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Big Slip On SH1 In Brynderwyn Due To 'Completely Unique' Soil, Report Says

Phil Pennington, Reporter

A swathe of super-slippery soil which could not be accessed earlier came down in a big slip in the Brynderwyn hills, investigators say.

Road crews are labouring to reopen State Highway 1 south of Whangārei after two slips in late April put the job back weeks.

A new independent geotech report said the combination of soils and rock that gave way was so unusually slippery, the area was in a "critical state of stability".

"These soils were located on the steep vegetated natural face above the road which was largely inaccessible for safely mapping or investigating the ground," it said in the report, released on Thursday.

Waka Kotahi told RNZ it applied an "observational approach" instead.

This was "often applied for stability of road construction works in areas of complex geology and where the amount of geotechnical data from drilling and mapping is limited by access (and time)", it said.

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Roadworkers then cut into the toe of the slope, and were installing soil nails - but that was not enough. Early warning signs of a slip allowed the workers to clear out.

Video captured by the workers caught the first signs of major movement.

"It is also clear from the video, and observing the material involved in the slip, that this area of the slope was in a critical state of stability, where any disturbance was highly likely to trigger movement," the report by engineering firm Tonkin and Taylor said.

The weight of all the slipped soil might have impacted the stability of the road it landed on, and that would need monitoring, it said.

Some geotechnical work and terrain evaluation had gone on near the spot, but the road crews "hit a very localised section of soil which was completely unique in itself to the geology", Waka Kotahi said.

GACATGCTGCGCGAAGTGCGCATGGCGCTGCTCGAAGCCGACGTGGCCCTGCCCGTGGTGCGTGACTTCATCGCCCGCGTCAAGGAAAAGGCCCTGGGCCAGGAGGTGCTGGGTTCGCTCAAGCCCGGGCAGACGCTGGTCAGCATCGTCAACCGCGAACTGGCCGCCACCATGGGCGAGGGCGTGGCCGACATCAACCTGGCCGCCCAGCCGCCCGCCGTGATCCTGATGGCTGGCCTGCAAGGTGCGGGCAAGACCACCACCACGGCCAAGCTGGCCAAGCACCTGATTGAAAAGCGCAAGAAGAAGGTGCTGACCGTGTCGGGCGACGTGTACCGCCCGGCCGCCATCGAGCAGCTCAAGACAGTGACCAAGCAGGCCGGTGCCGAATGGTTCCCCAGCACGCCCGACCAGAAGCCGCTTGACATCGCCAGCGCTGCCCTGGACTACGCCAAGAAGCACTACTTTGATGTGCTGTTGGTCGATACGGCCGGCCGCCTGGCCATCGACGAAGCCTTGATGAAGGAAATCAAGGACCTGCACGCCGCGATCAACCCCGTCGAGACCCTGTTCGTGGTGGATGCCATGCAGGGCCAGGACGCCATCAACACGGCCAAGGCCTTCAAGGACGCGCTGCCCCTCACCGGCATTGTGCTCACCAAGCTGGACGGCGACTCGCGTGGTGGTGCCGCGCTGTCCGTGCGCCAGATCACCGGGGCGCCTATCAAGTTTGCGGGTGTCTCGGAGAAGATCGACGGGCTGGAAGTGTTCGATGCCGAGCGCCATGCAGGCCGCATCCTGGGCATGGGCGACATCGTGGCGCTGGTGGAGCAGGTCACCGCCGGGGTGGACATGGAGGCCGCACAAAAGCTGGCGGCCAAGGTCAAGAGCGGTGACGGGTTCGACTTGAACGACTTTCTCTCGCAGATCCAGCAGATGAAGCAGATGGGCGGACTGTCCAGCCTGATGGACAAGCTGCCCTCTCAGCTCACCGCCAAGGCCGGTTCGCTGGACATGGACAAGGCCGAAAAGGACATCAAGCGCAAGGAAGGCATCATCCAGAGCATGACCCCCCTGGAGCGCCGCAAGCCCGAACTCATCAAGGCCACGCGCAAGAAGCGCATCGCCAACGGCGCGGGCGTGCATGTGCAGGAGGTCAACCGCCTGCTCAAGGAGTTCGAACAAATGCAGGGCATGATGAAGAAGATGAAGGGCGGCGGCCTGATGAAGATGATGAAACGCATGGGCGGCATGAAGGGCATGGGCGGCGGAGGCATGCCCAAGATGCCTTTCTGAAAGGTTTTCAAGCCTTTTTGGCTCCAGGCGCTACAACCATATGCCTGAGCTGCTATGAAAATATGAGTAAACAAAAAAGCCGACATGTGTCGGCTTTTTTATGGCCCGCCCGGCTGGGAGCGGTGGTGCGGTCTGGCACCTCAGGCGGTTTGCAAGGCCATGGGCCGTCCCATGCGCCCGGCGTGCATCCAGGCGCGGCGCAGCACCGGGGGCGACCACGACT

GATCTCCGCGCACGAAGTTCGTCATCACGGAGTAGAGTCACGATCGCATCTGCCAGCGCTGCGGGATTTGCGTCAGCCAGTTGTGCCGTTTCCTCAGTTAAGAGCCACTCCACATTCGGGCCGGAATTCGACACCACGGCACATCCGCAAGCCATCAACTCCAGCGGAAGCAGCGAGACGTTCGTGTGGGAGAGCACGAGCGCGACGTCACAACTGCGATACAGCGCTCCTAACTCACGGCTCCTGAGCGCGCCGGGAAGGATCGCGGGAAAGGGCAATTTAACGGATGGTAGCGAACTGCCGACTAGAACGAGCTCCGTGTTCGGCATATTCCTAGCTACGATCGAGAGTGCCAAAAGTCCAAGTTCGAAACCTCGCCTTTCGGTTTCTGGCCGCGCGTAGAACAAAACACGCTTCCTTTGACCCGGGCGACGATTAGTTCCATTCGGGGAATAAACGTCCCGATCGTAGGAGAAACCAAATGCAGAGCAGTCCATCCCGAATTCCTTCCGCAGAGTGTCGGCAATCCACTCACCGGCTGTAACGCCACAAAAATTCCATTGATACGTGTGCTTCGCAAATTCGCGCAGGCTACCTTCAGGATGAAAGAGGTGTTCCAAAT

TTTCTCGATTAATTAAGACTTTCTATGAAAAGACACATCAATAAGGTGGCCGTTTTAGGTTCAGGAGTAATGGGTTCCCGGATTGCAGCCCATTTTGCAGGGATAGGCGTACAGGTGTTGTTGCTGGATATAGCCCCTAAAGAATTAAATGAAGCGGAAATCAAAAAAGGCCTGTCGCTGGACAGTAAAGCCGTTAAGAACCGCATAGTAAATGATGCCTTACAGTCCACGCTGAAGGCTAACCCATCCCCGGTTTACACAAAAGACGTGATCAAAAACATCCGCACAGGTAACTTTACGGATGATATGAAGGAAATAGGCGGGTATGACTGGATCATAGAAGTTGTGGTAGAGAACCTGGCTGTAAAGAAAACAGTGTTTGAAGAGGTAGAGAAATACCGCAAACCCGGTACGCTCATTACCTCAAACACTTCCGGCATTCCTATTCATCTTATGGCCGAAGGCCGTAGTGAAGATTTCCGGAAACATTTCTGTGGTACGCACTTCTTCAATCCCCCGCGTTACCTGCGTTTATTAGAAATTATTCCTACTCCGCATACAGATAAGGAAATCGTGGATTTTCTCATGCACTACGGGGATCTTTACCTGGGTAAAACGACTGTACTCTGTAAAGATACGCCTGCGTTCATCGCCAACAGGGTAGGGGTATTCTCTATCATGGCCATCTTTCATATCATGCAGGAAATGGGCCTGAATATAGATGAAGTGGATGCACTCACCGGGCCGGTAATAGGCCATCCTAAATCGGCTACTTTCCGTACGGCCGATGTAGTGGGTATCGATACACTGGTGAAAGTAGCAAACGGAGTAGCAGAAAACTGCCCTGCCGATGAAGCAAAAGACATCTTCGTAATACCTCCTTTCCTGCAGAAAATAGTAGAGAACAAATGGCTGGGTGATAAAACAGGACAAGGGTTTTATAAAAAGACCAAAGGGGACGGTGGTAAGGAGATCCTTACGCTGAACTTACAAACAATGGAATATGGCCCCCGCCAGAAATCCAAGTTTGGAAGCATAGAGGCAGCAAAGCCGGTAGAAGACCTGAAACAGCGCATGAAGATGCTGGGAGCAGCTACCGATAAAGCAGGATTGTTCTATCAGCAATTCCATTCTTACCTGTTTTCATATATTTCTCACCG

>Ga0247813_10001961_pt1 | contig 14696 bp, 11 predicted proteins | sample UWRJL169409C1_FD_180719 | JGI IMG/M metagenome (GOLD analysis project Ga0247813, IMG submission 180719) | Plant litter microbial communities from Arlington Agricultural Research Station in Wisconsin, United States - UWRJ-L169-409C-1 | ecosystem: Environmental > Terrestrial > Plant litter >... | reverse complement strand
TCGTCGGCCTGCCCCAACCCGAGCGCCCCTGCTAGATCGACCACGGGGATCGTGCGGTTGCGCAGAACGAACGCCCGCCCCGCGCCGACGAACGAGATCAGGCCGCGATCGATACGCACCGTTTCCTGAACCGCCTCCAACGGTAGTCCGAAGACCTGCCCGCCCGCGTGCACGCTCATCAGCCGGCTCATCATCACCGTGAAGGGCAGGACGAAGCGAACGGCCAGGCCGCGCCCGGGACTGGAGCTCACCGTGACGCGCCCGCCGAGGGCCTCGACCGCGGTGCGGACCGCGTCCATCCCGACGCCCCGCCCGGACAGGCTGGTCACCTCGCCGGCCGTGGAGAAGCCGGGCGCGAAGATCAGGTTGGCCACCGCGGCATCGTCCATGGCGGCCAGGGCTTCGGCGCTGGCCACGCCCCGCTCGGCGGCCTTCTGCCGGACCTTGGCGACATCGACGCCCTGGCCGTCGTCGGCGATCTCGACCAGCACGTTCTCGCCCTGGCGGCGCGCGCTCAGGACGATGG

"It was unlike any other soil composition that was found within the closure site."

The report confirmed engineers had not found any other areas of such slippery soils, "but this should be reconfirmed as part of the risk review and works completion procedures".

The report suggested the project was not yet out of the woods and recommended investigating for any further "uncemented" soils which could present a wider risk.

It also noted a number of "major geological features" that should be further assessed.

Waka Kotahi said the observational approach taken in February was one that let it balance the need to get a thorough understanding of the geology with urgency to get work done in the drier months.

The report laid out how the area was now being stabilised, with diggers removing dirt at the crest of the collapsed slope, then working their way down excavating some or all the residual soil as they went.

"We consider this would be a safe approach," the engineers said.

The highly weathered rock underneath meant that once the soil was gone "we expect the slope should achieve adequate global stability".

Without the recovery work going on now, the road would likely have to be closed for six to eight times briefly, and once for a long time, each year, it said.

"These recovery works will significantly enhance the level of service of the road and prevent these long duration closures."

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